Being overly emotional is often viewed as a weakness, but managing emotions is an admirable quality. Being aware of our mindset is emotional intelligence. The term means that we can stay in control and make effective decisions. This is especially important in the workplace but equally true in our personal lives.

When we are aware of our emotions and those of other people, we can improve our interpersonal relationships. Emotional intelligence is our ability to be self-aware of our internal, private feelings and how they influence our functioning.

Benefits of Emotional Intelligence

According to a study in the journal Human Relations, emotional intelligence in the workplace may help us to:

pop meme

  • Develop a collective sense of goals and objectives and how to go about achieving them
  • Help others see that we appreciate the importance of work activities and behaviors
  • Generate and maintain excitement, enthusiasm, confidence, and optimism in an organization as well as cooperation and trust between coworkers
  • Encourage flexibility in decision making and change
  • Establish a meaningful identity for an organization

Goal-oriented leaders who are working closely with motivated, goal-oriented followers is a trait that businesses aspire to. The potential for leaders with high emotional intelligence to achieve this is greater than in those who do not possess these qualities.

An effective response to stress enables leaders as well as followers to perform more effectively on the job. Having a leader who shows emotional intelligence can make employees feel understood and appreciated. Ultimately, emotionally intelligent leaders can prevent attrition and can even lead to improvements in sales and other critical metrics for an organization.

Without being perceived as overly emotional, you can show your emotional intelligence in these 7 ways.

Here are Seven Ways to Show Emotional Intelligence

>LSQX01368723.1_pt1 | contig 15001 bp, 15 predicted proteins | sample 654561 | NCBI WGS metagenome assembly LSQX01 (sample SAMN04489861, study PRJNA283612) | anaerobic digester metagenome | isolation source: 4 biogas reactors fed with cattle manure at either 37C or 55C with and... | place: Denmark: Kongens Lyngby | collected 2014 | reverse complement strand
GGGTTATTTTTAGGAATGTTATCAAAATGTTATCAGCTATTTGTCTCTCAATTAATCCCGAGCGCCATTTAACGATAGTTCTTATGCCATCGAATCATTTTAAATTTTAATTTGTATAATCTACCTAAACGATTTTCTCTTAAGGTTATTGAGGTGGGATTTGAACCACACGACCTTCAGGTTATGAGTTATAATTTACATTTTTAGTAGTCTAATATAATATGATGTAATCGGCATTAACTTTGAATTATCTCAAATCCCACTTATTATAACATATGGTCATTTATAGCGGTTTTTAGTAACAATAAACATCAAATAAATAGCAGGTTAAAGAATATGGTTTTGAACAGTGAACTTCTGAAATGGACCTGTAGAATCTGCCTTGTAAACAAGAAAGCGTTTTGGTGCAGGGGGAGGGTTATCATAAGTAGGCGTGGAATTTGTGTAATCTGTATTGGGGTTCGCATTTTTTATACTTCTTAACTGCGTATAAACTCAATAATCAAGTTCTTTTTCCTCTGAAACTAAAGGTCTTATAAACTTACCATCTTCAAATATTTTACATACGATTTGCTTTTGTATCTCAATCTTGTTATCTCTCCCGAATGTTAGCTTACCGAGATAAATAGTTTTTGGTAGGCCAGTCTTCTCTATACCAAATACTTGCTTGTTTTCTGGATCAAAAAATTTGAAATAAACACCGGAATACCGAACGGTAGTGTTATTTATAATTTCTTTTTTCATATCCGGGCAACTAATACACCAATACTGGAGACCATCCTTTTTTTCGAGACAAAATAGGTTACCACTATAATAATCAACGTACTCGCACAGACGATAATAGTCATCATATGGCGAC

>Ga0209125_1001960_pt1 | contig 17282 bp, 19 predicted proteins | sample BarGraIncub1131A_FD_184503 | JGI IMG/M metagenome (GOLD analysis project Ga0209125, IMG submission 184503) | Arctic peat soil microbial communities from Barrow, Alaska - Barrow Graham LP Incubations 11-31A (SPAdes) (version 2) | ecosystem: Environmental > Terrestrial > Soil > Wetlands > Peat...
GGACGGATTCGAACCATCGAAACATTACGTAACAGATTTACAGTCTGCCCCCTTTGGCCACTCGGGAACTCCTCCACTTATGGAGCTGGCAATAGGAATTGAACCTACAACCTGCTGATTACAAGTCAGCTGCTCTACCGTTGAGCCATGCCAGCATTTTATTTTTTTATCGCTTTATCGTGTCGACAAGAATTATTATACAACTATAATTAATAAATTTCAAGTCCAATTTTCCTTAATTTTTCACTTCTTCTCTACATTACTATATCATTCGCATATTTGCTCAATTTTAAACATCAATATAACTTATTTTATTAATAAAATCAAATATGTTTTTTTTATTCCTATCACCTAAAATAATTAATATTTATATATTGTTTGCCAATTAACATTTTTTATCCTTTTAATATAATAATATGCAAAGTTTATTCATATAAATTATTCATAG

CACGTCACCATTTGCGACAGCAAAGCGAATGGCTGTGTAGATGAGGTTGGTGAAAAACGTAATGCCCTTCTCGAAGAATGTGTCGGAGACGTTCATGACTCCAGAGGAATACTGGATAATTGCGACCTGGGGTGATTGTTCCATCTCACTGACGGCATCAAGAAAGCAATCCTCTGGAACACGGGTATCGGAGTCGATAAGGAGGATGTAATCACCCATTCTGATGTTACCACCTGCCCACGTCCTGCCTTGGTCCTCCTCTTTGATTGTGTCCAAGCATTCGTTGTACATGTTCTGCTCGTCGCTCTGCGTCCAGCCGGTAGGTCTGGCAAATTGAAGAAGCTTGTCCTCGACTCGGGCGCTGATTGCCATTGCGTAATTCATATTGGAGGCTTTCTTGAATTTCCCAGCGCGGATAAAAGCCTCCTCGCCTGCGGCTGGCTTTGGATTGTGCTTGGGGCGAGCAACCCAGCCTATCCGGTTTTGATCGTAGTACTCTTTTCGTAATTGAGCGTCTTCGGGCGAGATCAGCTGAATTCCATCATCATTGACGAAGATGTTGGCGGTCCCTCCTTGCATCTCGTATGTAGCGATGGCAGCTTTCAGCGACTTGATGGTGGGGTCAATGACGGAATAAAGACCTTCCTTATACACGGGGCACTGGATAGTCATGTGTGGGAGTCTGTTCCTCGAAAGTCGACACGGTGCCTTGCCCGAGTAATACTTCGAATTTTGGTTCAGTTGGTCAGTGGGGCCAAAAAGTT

If you practice these positive habits, then you probably enjoy a positive mindset most of the time.

1. Empathy

Sometimes we confuse empathy with sympathy. Sympathy is conveying concern or pity for someone who is experiencing a negative emotion. Remember, you send a sympathy card that says “I’m sorry for your loss” to someone who has had a relative pass away.

Empathy is recognizing emotions in another person, being able to understand how they feel, and sometimes, experiencing the same feelings yourself. If you cried during Titanic, then you showed empathy for Rose when she lost Jack. When we empathize, we can feel her pain.

You don’t have to cry to show empathy. It can be as simple as saying “I understand how you must feel. This must be a difficult time for you.” By doing so, you show that you recognize the other person’s emotions and you connect with them.

2. Service Minded

When you focus on the needs of another person, you are also caring for their emotional needs. Providing good customer service, to both those that you work with as well as external customers, means keeping people happy. Your awareness of the needs of the other person and action to meet that need demonstrate caring and a desire to be of service.

3. Adaptability: A key component of emotional intelligence

When the situation changes, you can adapt and change with it. For example, if one employee had a relative pass away suddenly, you’d console them and handle the details of their time out of the office. And if, while you were handling that, another employee was dealing with an irate customer that required your immediate action, you’d be on it.

Being able to adapt means that you can be flexible to meet the changing needs of everyone. You can quickly prioritize what needs your attention first, handle that situation and quickly move on to the next.

4. Managing Conflict

When emotions run high, conflicts can quickly get out of hand. Being able to provide a safe place for people to vent, while keeping things under control, is a good first step. Then help resolve whatever brought on the conflict in the first place.

5. Self-Awareness

In order to maintain control of your emotions, you need to be aware of them. Take a moment to sense how your body is physically responding. Is your heart rate higher? Can you feel muscle tension in your neck and shoulders? You may be feeling angry.

6. Self-Control

Once you have identified the emotion, it is easier to stay in control. Focus on the physiological response. If you have tightness in your shoulders, focus on relaxing these muscles and breathe deeply. Talking about your emotions can be as easy as saying “I feel strongly about this.”

emotional intelligence
7. Authenticity

Being genuine about your feelings, whether good or bad, shows your emotional intelligence. You can speak honestly and it will be received as a heart-felt connection on an emotional level.

You should never try to demonstrate an emotion that you don’t really feel. Unless you are a great actor, this tiny lie can be picked up on and you’ll lose the trust of those around you. You can offer “I’m not sure how I feel about this yet” as a way to express emotions without being vulnerable.

If there’s such a thing as IQ (Intelligence Quotient), is there also an EIQ (Emotional Intelligence Quotient)? Not exactly, but if you’d like to know more, you can check your own emotional intelligence with this quiz.